Skip to 0 minutes and 7 secondsWe're going to create our own series circuits now, okay, in the lab thinking about what we learnt to help us do that. So, on the screen you can see a circuit. We're going to have a go now at creating this circuit and it's going to work like this. I'm going to show you what to do, I'm going to show you each step and how to do it and then you're going to copy me exactly and do it in your group, okay? You'll notice that on each of your tables there is a red tray and that has all the equipment that you need in it. So you're going to work collaboratively with each other to produce these circuits.
Skip to 0 minutes and 47 secondsThis is our first one so just looking up at that circuit what are we going to need for this circuit? What components can we see? Emily? We can see one cell, exactly. A cell. What else are we going to need? Yes, we can see a buzzer there, can't we? That's next to the cell so we know this circuit is going to make noise and what's that final component that joins all those other components together to make a complete circuit? The wire, exactly. We've got one, two wires there to create our circuit.
Skip to 1 minute and 19 secondsSo you can see on the visualiser, you can see that's my hand so I'm going to show you exactly what you need to do in the way that you need to do it. So the first thing to do is that you're going to get your red tray and you're going to put it in front of you and carefully you're going to lay out all of the things from it in front of you and you're going to do it in the middle of your table so everyone in your group can see exactly what we've got, okay? Do that now... Okay five, four, three, two and one. You've laid out your components so you can see them all now in your group.
Skip to 1 minute and 53 secondsSo the first thing I'm going to do is have a little look at them. So on the screen, you'll see I've put on there, that's our buzzer. Okay so we know the symbol for a buzzer. That's an actual buzzer and a buzzer makes noise so we're going to need one of those in our circuit. We're also going to need a cell and a cell looks like that there, you can see there are two batteries in there to provide electrical power. I'm also going to need two wires to join, there's one, to join it all together. Now, if you look on the screen you'll see the top of this cell has got these two little things there okay? Here and here.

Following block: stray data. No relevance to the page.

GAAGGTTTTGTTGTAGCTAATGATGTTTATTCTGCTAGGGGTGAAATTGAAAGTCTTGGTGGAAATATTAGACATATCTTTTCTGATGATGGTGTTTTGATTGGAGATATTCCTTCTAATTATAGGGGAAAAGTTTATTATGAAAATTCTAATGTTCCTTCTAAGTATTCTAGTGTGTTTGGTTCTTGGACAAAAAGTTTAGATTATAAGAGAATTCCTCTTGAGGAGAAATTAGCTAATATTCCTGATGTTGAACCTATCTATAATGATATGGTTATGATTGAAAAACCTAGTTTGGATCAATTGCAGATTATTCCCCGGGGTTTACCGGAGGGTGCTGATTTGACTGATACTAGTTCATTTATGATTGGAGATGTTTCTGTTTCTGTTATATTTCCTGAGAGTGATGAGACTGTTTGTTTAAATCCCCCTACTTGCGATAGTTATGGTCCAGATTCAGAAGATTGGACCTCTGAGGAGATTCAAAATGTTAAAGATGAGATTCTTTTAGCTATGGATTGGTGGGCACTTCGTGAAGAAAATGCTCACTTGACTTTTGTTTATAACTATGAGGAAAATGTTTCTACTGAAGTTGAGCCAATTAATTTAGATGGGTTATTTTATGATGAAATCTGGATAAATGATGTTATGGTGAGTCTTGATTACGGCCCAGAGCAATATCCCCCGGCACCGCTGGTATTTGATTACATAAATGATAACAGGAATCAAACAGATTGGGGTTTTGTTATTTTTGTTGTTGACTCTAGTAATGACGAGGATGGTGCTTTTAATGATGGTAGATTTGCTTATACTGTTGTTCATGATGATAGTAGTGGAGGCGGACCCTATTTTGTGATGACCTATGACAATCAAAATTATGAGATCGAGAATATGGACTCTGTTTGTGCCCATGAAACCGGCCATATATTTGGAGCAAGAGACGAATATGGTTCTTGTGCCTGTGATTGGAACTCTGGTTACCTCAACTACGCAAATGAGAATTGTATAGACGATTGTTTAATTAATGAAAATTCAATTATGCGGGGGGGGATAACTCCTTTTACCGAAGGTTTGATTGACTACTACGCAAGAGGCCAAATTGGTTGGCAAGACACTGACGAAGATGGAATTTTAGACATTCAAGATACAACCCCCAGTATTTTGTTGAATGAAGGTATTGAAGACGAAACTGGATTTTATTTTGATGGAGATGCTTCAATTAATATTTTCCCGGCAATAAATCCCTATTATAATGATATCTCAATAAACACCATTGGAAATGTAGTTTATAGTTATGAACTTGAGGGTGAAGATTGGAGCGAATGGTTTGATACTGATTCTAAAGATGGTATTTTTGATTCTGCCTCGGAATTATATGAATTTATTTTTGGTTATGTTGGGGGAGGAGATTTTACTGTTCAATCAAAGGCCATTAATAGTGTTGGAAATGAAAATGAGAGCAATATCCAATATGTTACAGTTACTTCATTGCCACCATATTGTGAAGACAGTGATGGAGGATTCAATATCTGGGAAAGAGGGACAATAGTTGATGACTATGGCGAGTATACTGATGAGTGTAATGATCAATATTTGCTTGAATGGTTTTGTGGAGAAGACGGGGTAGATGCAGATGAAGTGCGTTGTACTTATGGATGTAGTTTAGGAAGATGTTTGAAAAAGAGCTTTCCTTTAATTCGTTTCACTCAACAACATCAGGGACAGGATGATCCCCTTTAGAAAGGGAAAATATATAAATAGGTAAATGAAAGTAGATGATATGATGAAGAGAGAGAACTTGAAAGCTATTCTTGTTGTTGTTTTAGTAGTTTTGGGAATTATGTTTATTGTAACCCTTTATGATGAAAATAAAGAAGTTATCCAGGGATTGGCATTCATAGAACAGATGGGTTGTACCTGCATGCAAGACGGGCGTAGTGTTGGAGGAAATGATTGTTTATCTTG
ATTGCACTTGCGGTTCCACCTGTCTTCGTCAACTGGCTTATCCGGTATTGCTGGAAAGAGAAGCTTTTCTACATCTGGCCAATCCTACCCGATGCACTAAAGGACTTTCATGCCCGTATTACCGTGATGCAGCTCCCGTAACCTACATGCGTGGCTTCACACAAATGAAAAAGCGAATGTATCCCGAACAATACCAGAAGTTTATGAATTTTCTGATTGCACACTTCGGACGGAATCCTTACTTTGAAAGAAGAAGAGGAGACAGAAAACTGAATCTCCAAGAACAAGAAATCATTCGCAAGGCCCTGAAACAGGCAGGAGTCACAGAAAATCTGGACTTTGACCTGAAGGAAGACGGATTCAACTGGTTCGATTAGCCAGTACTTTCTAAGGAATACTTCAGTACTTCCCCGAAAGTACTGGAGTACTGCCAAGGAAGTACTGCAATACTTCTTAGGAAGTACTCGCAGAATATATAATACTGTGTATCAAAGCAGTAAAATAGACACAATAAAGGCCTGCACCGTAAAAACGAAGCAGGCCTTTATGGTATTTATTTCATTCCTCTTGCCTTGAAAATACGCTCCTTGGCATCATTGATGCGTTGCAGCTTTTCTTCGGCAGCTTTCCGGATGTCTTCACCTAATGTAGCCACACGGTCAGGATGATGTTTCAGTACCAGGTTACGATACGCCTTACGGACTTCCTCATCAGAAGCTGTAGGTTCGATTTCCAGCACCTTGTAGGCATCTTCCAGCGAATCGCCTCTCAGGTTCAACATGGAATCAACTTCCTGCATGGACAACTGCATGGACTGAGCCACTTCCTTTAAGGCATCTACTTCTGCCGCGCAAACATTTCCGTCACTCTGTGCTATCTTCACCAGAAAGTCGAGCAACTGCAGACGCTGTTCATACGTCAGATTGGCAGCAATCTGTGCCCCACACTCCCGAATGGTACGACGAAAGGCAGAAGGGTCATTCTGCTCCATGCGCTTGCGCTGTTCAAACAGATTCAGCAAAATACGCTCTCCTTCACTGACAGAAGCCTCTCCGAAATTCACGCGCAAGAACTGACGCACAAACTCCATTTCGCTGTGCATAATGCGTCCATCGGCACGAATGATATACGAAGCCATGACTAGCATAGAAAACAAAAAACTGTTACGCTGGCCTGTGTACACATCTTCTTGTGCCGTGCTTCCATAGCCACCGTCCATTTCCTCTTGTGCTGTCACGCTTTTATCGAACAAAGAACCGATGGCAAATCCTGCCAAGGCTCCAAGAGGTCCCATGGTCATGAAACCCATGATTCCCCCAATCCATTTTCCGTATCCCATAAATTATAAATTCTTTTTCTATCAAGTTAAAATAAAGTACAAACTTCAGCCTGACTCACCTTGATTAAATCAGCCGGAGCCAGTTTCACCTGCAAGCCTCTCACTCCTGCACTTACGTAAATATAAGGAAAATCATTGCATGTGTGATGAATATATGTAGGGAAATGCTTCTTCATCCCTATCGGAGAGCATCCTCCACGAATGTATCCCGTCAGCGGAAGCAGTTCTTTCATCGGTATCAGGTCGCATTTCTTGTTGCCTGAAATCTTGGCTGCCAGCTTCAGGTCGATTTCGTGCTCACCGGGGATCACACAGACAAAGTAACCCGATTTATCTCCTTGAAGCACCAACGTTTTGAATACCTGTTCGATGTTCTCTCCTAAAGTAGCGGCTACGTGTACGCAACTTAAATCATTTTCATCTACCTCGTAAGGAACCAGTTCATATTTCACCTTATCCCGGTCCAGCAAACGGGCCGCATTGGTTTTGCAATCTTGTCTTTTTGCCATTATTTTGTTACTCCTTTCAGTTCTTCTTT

Skip to 2 minutes and 38 secondsNow it's quite hard to attach the wires straight to it so what you've also got is this thing here okay? And this thing connects to the top; it's a battery connecter, and you connect it, you clip it onto the top of your battery and it gives you two wires which you can easily use then in your circuit. So the first thing that you need to do is this. You're going to take your cell and you're going to take your battery connector and you're going to clip it on the top okay?
Skip to 3 minutes and 5 secondsNow look carefully here, you can see there's a wide part; the wide one goes on the thinner one and you'll feel it clip on like that and the thin one clips into the wide one okay? When you do it, you need to make sure that these two ends do not touch so make sure they're nice and separate. Once you've clicked your battery connector on you're going to leave it on your desk like that so we can move on to the next step. Off you go... Okay five, four, three, two, and one.
Skip to 3 minutes and 34 secondsSo you'll see on the screen that I've got my battery and my battery clip connected just like yours and I've got a red wire and a black wire and on the end, I don't know if you can see? There's a tiny bit of wire showing and that's what we're going to be using to connect our circuit. So the next thing you're going to do is you're going to take one wire. On the end of your wires you've got these little clips that are like little pegs that you might hang your washing out with. They're called crocodile clips because if you look, they look like little crocodiles with little teeth.
Skip to 4 minutes and 3 secondsSo we're going to take our crocodile clip one end and we're going to clip it very gently to the metal part of the wire. It must go on the metal part of the wire and not the plastic part because the electricity will not flow through plastic so be very careful to clip it on to the metal part only. So again you'll have one end free and be careful that end doesn't touch the other end just yet. Off you go.
Modelling learning using a visualiser
In this video, Lewis Angier, Teacher at Fulbridge Academy (primary), demonstrates how he makes use of a visualiser during lessons to support his presentation, explanation and modelling of new learning.
If you’ve chosen to watch this case study, consider what it reveals about the importance of purposeful use of education technologies. Click next at the bottom of the page to skip to the next case study if you’ve chosen to focus on a different one this week.
A visualiser can be attached to a computer and projector in the classroom to display a close-up view of something such as a piece of work or a demonstration. Lewis uses the visualiser in this case study to demonstrate the steps of a science experiment to his pupils. He explains the steps one at a time and uses the visualiser to provide clear instructions before releasing the pupils to engage with each step at a time so as not to overload their working memory. You’ll learn more about these approaches in Week 2 of the course.
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